The formal definition of reliability is …
“The probability that an item will perform its intended function under stated conditions, for either a specified interval or over its useful life.”
The three key terms in this statement are
- Intended Function
- Stated Conditions
- Specific Interval
A reliability statement made without all three of these factors has no meaning. Communicating that a product has a reliability of 99.999% means nothing. 99.999% reliability in what capacity? “What if I use it as a boat anchor? Does it have a 99.999% reliability in that function?” Will it have that 99.999% reliability in 25 years?” “Is it ok if I leave it outside when I’m not using it?”
A complete statement of reliability for a hard drive may be
- “99.999% reliability when used for data storage, interfacing with a Mac OS in an indoor environment class A, over a 5 year period.”
- “99.95% reliability when used for data storage, interfacing with a Mac OS in an indoor environment class B/C, over a 5 year period.”
- “99.2% reliability when used for data storage, interfacing with a Mac OS or Windows OS in an indoor environment class B/C, over a 10 year period.”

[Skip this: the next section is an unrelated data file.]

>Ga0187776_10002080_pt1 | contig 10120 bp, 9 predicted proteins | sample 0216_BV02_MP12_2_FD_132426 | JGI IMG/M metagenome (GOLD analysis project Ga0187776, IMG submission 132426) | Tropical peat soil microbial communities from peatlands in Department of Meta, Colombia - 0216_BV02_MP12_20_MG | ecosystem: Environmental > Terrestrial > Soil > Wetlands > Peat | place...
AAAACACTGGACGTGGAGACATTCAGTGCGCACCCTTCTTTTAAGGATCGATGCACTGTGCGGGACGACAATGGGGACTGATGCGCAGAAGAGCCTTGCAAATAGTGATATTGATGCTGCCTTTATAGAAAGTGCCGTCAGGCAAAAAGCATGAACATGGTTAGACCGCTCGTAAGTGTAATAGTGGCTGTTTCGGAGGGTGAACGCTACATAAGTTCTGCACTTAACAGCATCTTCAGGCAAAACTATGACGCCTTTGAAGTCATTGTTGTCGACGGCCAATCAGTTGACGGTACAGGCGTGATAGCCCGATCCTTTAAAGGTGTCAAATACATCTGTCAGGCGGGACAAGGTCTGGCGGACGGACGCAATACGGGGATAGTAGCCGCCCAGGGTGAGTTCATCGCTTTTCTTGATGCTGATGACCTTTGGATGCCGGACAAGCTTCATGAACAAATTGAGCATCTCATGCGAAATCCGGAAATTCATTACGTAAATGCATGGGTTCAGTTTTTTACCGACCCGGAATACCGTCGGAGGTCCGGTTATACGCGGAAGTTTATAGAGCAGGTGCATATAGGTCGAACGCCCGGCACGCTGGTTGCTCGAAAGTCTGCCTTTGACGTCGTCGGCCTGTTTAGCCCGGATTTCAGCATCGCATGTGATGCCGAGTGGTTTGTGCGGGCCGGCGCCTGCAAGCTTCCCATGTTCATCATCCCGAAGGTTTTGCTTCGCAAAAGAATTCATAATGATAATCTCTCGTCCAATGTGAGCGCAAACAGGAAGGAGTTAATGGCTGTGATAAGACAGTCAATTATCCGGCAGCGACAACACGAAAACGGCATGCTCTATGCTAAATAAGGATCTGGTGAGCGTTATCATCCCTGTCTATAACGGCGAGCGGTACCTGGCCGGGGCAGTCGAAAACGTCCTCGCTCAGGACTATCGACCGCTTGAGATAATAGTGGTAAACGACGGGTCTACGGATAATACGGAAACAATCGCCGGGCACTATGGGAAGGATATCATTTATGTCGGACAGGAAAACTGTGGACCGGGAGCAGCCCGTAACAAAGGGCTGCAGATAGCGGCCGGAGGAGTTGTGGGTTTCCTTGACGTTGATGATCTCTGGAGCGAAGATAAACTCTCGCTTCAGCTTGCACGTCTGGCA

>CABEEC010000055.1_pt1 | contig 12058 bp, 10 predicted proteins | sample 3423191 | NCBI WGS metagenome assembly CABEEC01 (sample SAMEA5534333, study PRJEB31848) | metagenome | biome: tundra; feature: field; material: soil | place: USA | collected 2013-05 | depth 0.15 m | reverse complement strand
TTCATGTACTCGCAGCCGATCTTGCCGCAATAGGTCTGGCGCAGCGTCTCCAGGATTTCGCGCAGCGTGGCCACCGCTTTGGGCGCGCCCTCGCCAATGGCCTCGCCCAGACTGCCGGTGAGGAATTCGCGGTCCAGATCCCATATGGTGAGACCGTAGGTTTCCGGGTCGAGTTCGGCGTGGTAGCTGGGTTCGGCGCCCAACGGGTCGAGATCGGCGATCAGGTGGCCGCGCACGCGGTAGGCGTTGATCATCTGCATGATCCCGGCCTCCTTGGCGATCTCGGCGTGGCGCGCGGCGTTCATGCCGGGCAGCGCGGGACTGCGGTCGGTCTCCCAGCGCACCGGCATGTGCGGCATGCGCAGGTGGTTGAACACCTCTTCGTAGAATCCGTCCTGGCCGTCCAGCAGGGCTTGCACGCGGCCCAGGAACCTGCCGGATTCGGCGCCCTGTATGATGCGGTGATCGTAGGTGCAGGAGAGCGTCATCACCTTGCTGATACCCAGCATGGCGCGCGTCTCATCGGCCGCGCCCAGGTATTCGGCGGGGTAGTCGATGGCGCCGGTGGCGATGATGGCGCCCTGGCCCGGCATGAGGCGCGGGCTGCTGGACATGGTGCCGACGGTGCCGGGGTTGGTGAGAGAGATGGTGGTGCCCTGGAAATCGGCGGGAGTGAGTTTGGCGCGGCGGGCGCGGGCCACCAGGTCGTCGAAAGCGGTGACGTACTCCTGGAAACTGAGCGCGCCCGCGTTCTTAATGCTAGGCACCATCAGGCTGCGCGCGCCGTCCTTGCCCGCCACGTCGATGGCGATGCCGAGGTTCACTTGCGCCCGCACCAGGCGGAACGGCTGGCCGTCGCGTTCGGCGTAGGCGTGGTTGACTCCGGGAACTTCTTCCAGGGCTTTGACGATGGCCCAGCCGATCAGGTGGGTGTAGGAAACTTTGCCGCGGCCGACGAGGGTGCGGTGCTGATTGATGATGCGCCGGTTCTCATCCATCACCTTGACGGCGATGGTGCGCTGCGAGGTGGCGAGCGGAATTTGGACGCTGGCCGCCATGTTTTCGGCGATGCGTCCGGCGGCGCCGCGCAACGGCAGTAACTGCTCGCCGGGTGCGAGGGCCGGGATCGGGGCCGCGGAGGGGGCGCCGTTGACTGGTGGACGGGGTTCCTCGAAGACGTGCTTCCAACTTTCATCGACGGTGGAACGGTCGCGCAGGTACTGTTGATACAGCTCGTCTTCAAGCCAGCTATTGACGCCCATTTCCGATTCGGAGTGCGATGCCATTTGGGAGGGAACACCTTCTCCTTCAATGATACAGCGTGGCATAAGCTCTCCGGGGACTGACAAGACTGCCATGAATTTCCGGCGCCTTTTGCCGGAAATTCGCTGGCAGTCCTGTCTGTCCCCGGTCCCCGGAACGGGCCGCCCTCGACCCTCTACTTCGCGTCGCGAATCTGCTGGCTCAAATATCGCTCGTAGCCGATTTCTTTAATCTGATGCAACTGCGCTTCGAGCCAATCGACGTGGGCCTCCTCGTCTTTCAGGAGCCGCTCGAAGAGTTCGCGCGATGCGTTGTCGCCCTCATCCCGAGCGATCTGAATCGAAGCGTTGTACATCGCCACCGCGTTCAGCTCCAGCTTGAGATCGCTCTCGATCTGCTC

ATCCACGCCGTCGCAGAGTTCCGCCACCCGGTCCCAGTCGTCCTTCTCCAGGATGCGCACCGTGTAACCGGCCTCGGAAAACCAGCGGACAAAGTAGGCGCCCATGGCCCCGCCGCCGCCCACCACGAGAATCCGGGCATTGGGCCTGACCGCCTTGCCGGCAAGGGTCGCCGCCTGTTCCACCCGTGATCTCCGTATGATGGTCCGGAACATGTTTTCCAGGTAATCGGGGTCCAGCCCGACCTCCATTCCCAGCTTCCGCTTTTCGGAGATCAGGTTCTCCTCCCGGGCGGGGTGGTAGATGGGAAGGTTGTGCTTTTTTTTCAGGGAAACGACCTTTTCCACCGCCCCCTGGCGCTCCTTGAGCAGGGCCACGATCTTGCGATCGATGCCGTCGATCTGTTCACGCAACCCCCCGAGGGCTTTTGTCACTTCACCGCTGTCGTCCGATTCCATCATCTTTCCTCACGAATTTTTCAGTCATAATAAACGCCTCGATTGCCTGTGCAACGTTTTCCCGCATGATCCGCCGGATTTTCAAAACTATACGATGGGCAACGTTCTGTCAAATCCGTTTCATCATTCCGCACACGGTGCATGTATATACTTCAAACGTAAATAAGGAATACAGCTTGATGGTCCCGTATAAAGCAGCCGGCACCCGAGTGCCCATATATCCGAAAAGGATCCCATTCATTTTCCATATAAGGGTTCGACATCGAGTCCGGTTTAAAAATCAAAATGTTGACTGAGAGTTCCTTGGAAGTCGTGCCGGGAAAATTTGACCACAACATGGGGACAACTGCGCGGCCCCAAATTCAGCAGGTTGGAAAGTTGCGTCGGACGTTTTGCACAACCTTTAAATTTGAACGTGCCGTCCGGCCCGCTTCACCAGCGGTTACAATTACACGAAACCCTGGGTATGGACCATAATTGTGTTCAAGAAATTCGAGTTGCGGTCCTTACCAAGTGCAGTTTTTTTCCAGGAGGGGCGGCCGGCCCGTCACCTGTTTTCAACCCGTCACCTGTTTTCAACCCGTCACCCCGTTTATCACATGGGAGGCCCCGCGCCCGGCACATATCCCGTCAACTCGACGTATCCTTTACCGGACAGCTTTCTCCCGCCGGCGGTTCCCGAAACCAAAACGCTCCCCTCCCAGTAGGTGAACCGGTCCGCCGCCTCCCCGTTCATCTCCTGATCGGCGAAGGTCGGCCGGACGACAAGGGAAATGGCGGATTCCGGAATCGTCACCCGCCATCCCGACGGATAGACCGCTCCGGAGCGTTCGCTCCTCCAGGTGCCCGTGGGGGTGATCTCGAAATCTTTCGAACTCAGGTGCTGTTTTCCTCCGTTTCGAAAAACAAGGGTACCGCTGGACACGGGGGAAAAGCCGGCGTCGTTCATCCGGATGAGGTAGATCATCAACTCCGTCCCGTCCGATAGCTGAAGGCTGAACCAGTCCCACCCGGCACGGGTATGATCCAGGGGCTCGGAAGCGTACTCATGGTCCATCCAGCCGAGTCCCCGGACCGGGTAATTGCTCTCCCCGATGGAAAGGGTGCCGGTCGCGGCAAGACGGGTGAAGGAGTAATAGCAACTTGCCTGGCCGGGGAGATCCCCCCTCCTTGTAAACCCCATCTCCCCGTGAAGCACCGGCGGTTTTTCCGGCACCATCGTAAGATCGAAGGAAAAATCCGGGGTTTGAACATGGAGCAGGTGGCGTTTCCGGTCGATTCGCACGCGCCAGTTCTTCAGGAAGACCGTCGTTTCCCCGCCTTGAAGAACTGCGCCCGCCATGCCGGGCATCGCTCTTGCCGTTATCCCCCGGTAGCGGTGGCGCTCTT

The same product may have several reliability statements based on the levels of use case, environment, or useful life. A product program must create definitions for these parameters early. The terms of the definitions will be based upon the product functional specification document. The reliability protocols will be based on the use-case, environment and life definitions. It’s a stack of parameters that quickly becomes unstable when any lower layer is not fully formed.
It’s difficult early in a program to be diligent and ensure all these factors are defined and captured. Having experienced the unnecessary iterations that occur in test and design due to fluctuating or ambivalent definitions; I can vouch for the value of getting these parameters and definitions complete as early as possible.